A beetle’s eye view of a wild ginger plant showing the interesting flower prostrate on the ground.
Wild ginger – As one might suspect from its common name, wild ginger has been used as substitute for the spice known as ginger, which comes from an entirely unrelated plant. Early colonists were eager to find flavorings to replace those that they knew from home, and the rhizomes of wild ginger filled that need. All one needs to do is scratch the exposed rhizome (an underground stem that is often exposed at the top of the soil) to smell the gingery fragrance. However, research has shown the rhizomes to contain aristolochic acid, a known carcinogen, so this use is no longer recommended.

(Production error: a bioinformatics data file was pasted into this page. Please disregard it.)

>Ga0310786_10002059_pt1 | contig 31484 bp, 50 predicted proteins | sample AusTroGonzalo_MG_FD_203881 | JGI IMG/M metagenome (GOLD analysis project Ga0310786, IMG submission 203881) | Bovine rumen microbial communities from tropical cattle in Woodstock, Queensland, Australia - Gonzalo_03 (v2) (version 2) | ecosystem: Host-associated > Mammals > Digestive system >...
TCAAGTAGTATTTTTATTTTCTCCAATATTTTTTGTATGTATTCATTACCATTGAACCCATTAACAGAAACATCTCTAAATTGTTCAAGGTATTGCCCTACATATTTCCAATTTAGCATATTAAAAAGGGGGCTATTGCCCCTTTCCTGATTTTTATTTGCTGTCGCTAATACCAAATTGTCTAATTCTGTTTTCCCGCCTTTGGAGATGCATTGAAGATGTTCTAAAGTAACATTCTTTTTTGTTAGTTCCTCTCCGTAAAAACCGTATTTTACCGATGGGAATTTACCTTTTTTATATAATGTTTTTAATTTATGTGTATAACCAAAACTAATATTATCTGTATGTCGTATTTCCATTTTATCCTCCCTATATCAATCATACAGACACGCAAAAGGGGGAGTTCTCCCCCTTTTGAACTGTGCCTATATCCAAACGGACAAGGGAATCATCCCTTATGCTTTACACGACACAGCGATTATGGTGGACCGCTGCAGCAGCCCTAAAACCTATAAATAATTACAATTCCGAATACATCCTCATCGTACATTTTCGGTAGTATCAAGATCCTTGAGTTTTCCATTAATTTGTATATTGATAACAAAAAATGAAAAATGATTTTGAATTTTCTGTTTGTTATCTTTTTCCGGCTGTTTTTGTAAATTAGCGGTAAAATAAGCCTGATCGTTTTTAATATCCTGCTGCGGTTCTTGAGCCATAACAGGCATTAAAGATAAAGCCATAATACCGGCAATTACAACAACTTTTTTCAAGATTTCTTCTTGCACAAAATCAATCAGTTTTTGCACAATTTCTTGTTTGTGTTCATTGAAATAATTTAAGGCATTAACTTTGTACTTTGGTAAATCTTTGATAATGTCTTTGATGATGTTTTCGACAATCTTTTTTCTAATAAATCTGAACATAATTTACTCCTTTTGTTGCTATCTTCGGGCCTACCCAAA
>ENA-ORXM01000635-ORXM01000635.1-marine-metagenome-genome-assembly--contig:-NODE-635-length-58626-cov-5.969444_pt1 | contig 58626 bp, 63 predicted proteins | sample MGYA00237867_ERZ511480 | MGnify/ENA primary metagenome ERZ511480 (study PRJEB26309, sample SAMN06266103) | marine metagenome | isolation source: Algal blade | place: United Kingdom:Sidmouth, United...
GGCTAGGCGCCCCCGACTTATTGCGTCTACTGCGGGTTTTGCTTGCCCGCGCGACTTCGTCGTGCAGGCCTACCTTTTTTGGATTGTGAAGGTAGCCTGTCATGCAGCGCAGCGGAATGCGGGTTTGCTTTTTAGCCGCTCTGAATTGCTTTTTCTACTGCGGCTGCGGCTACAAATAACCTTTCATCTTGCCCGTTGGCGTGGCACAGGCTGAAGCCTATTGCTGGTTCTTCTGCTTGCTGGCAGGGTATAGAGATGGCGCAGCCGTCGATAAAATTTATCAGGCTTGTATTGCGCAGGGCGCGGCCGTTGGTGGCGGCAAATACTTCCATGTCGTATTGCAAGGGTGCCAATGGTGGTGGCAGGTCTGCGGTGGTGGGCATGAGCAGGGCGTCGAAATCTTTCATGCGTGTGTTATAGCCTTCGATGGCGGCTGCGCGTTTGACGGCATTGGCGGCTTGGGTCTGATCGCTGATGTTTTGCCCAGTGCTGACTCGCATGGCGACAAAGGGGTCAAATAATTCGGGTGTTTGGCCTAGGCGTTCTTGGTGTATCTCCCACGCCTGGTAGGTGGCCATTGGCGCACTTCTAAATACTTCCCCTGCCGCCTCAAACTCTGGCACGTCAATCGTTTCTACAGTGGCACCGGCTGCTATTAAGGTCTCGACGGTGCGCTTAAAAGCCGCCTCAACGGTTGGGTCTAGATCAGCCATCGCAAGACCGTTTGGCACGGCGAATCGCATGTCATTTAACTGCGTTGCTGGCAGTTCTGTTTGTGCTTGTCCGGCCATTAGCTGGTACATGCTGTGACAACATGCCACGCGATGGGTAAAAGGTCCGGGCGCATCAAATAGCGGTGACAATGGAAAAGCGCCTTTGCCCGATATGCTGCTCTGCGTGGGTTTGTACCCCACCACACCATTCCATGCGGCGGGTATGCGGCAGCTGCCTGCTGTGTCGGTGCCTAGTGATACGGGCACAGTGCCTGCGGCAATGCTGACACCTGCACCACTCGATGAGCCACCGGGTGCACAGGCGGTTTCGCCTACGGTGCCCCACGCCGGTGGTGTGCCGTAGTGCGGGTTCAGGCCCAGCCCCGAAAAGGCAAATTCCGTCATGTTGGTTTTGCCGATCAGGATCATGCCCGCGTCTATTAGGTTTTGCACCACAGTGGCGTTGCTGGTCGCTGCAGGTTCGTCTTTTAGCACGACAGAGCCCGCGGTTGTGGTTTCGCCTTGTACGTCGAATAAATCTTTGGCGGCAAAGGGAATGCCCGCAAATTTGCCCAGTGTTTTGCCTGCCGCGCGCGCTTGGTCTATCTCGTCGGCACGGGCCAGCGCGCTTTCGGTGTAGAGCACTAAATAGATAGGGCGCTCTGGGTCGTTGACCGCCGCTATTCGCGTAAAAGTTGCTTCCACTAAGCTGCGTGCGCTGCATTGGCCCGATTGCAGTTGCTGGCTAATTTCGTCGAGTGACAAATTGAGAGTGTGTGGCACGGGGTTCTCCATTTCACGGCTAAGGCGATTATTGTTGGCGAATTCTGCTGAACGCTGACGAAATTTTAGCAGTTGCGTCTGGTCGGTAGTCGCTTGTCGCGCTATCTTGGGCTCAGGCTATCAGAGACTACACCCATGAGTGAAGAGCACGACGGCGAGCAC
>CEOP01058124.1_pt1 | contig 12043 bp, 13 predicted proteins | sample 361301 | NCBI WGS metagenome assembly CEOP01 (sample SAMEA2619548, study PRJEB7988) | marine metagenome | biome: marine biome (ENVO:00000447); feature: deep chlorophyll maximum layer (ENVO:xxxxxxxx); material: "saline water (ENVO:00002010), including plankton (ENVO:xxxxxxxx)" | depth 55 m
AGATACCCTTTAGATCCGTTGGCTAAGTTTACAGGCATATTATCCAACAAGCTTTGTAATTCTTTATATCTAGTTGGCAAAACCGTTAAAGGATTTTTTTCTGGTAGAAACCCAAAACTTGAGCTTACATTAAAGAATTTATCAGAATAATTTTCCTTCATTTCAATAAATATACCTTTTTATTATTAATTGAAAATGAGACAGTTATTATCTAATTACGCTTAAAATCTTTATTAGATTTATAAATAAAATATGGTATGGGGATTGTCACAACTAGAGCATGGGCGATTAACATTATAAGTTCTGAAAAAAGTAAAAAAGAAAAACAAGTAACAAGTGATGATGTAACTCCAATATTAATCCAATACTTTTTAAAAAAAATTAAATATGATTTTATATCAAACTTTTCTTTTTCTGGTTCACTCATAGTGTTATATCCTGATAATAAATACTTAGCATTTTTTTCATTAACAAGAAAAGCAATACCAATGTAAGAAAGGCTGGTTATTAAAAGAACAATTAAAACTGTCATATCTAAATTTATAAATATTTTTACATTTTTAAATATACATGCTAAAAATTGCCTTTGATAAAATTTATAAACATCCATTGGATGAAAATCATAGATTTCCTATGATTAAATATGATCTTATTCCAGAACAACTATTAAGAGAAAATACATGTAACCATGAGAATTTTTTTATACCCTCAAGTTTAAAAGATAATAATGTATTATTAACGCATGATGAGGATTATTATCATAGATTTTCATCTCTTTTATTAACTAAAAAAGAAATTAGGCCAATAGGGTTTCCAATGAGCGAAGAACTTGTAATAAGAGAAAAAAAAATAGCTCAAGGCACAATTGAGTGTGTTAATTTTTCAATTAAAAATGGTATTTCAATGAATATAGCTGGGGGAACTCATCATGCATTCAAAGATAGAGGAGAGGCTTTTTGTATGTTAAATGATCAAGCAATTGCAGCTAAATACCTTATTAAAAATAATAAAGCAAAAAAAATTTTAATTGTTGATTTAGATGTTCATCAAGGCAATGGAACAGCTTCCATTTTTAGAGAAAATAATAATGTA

The odd maroon and white flowers of wild ginger lie on the ground, hidden under the heart-shaped fuzzy leaves. They attract few insect visitors, and thus are usually self-pollinated, but the primary method of propagation is vegetatively by the spreading rhizomes. Thus, the plants in a colony of wild ginger are genetically identical and form a clone. Gardeners are fond of wild ginger for use as a ground cover in a shade garden.